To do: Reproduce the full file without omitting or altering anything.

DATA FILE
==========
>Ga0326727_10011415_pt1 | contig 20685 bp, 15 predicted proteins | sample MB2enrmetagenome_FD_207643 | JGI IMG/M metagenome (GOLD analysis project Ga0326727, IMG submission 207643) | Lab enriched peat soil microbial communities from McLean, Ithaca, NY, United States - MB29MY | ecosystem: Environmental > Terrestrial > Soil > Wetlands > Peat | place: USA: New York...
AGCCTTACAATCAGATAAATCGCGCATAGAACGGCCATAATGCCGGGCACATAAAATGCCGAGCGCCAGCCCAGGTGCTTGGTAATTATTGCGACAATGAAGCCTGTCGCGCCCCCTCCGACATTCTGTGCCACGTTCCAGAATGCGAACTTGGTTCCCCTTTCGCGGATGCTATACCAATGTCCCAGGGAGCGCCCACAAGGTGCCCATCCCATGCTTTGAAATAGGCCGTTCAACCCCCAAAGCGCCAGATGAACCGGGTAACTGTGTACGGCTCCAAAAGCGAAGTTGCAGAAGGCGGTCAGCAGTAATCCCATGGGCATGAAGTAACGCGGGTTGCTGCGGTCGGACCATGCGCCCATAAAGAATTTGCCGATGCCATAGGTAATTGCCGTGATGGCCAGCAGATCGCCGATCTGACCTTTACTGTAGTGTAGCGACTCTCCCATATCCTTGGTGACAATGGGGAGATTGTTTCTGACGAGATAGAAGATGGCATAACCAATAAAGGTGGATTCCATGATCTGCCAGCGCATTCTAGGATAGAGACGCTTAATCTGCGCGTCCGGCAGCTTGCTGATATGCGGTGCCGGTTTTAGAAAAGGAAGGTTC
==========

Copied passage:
>Ga0326727_10011415_pt1 | contig 20685 bp, 15 predicted proteins | sample MB2enrmetagenome_FD_207643 | JGI IMG/M metagenome (GOLD analysis project Ga0326727, IMG submission 207643) | Lab enriched peat soil microbial communities from McLean, Ithaca, NY, United States - MB29MY | ecosystem: Environmental > Terrestrial > Soil > Wetlands > Peat | place: USA: New York...
AGCCTTACAATCAGATAAATCGCGCATAGAACGGCCATAATGCCGGGCACATAAAATGCCGAGCGCCAGCCCAGGTGCTTGGTAATTATTGCGACAATGAAGCCTGTCGCGCCCCCTCCGACATTCTGTGCCACGTTCCAGAATGCGAACTTGGTTCCCCTTTCGCGGATGCTATACCAATGTCCCAGGGAGCGCCCACAAGGTGCCCATCCCATGCTTTGAAATAGGCCGTTCAACCCCCAAAGCGCCAGATGAACCGGGTAACTGTGTACGGCTCCAAAAGCGAAGTTGCAGAAGGCGGTCAGCAGTAATCCCATGGGCATGAAGTAACGCGGGTTGCTGCGGTCGGACCATGCGCCCATAAAGAATTTGCCGATGCCATAGGTAATTGCCGTGATGGCCAGCAGATCGCCGATCTGACCTTTACTGTAGTGTAGCGACTCTCCCATATCCTTGGTGACAATGGGGAGATTGTTTCTGACGAGATAGAAGATGGCATAACCAATAAAGGTGGATTCCATGATCTGCCAGCGCATTCTAGGATAGAGACGCTTAATCTGCGCGTCCGGCAGCTTGCTGATATGCGGTGCCGGTTTTAGAAAAGGAAGGTTC